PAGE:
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By Eric Heinz

Since last year’s bode of optimism for bills to be passed that would allow for interim storage of spent nuclear fuel, officials at the June 28 Community Engagement Panel (CEP) were not as convinced that this year would prove successful.

David Victor, Ph.D., who is the chairman of the panel, said because certain bills have not moved significantly since H.R. 3053 (Shimkus) passed the House, it’s been delayed for a committee hearing in the Senate.

“The odds of federal legislation getting passed this year have gone down, not to zero, but they’ve gone down,” Victor said.

H.R. 3053 would allocate more than $270 million toward finding repositories for the spent nuclear fuel, and there is other legislation that would examine the reopening of Yucca Mountain in Nevada, but Victor said that could come with difficulties due to the controversies of environmental protection at the site.

There are sites out there, however, that are moving forward. Waste Control Specialists of Texas withdrew a license application last year to start interim storage but pulled it as they were under acquisition. Now that’s complete, the company refiled for their application with the Nuclear Regulatory Commission (NRC) on June 11. The application is the same as the old and proposes a 40-year site lease.

Holding the stainless steel demo during the meeting, Tom Palmisano, Southern California Edison’s vice president of decommissioning and chief of nuclear officer, showed the audience examples of the “shims” that reportedly broke inside a few of the first canisters received from Hotlec International. Shims allow for natural airflow around the spent nuclear fuel rods, but a bottom pins broke off in one canister and others were deemed damaged. Palmisano said during the time the spent nuclear fuel was loaded into the casks with broken parts, no levels of radiation were detected to exceed the NRC’s maximums.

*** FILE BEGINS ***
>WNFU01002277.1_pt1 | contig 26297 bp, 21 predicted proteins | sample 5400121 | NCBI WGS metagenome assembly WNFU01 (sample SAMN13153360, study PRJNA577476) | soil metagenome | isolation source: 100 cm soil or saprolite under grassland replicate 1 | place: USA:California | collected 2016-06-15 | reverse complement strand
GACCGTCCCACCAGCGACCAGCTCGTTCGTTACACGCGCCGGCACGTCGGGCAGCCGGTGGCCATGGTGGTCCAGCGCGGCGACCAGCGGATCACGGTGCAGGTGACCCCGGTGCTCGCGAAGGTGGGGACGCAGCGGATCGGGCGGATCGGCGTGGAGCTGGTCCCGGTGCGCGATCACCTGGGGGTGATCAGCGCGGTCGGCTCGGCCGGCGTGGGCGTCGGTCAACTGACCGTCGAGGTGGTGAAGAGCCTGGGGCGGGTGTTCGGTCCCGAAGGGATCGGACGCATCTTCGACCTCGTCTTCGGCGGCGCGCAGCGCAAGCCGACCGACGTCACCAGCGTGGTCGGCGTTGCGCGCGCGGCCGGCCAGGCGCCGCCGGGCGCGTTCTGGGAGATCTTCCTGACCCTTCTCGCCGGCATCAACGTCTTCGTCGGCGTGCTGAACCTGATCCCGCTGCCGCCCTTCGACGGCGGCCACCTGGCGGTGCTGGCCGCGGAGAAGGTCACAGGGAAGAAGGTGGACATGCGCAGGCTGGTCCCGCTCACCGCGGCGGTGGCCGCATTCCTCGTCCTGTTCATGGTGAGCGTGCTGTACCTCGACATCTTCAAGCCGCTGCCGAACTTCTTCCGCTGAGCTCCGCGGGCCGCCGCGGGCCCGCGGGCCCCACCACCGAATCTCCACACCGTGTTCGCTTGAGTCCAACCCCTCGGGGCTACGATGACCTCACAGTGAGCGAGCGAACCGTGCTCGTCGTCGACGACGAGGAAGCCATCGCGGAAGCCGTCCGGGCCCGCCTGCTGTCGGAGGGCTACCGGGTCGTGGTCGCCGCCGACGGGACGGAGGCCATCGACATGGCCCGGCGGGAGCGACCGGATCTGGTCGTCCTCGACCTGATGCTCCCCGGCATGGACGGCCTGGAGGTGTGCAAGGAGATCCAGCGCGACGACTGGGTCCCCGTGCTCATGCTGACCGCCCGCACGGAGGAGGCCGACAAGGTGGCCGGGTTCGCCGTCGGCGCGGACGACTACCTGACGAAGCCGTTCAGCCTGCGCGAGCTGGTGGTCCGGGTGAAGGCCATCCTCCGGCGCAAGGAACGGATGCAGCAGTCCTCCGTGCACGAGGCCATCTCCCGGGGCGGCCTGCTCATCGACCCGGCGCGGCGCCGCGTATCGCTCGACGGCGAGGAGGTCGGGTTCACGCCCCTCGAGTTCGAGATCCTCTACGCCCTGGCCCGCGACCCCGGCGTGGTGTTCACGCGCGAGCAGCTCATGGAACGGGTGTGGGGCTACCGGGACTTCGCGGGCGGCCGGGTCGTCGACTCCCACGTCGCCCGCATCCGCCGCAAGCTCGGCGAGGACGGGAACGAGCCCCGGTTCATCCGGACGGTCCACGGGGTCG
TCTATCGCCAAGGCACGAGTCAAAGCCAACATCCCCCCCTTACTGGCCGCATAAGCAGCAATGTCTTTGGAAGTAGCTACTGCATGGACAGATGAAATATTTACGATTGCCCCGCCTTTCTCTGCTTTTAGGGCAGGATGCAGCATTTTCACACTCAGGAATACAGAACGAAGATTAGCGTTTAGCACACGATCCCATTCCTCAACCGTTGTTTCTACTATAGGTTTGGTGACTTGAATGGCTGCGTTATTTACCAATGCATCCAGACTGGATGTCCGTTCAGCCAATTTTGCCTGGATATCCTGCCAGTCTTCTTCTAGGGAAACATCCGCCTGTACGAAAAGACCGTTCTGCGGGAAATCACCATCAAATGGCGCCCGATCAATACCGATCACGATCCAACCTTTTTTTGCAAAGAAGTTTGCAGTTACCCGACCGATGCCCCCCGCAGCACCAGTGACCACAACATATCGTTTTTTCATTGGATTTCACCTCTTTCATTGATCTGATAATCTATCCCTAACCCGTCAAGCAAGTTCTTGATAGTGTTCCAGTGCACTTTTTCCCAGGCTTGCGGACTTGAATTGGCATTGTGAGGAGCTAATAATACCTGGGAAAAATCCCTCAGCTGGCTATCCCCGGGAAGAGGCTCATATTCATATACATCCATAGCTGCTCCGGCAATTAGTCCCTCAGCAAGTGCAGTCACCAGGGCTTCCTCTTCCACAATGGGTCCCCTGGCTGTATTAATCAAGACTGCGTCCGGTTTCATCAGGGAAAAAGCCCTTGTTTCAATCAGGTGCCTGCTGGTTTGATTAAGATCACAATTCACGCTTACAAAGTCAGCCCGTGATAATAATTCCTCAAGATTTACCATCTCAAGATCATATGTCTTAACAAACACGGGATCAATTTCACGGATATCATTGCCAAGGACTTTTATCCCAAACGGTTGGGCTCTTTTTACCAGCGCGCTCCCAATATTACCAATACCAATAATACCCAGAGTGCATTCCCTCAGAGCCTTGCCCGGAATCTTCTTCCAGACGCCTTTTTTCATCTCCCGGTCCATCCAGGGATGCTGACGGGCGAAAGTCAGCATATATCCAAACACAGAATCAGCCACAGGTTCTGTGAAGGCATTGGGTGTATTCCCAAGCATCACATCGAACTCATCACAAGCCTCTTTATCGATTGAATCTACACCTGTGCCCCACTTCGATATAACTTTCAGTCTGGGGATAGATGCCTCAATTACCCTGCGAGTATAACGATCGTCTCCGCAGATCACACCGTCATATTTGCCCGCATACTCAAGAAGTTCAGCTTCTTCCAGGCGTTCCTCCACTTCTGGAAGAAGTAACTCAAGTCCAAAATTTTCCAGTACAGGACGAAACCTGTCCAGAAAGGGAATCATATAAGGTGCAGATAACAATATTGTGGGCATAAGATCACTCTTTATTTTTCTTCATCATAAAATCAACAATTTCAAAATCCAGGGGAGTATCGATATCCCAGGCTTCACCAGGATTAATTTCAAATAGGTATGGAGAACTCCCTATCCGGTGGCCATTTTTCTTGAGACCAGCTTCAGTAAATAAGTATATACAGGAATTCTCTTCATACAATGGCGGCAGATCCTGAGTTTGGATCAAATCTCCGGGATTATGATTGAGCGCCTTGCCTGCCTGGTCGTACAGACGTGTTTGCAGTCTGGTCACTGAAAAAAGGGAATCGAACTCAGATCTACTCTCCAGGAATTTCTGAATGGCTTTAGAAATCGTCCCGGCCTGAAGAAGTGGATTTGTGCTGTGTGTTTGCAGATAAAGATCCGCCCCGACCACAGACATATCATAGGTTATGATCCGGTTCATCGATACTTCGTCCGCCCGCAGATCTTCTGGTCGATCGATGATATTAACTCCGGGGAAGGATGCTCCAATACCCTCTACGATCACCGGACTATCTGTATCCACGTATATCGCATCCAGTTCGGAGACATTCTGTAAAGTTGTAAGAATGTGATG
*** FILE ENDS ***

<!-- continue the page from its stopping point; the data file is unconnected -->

During public comment, people again voiced their demand for instantaneous readings of radioactivity at SONGS. San Clemente City Councilmember Steve Swartz, who sits on the CEP, said he also wants to schedule discussions about the possibilities of 24-7 monitoring reports.

Victor said he bought and assembled a handheld Geiger counter that he took with him on a flight. On the plane, he said he experienced no elevated levels of radiation, but public speakers continued to ask for more, as they want to know the readings the minute they’re available in case of a nuclear emergency.

There will be a special CEP meeting on extreme situations scheduled for later in the year. The next regularly scheduled CEP meeting is at 5:30 p.m. on Aug. 9 at the QLN Conference Center in Oceanside.
For more information or to watch the recorded meeting in its entirety, visit

Editor’s note: Article clarified on July 17 to reflect an accurate number of pins that were found broken or damaged in the casks. 

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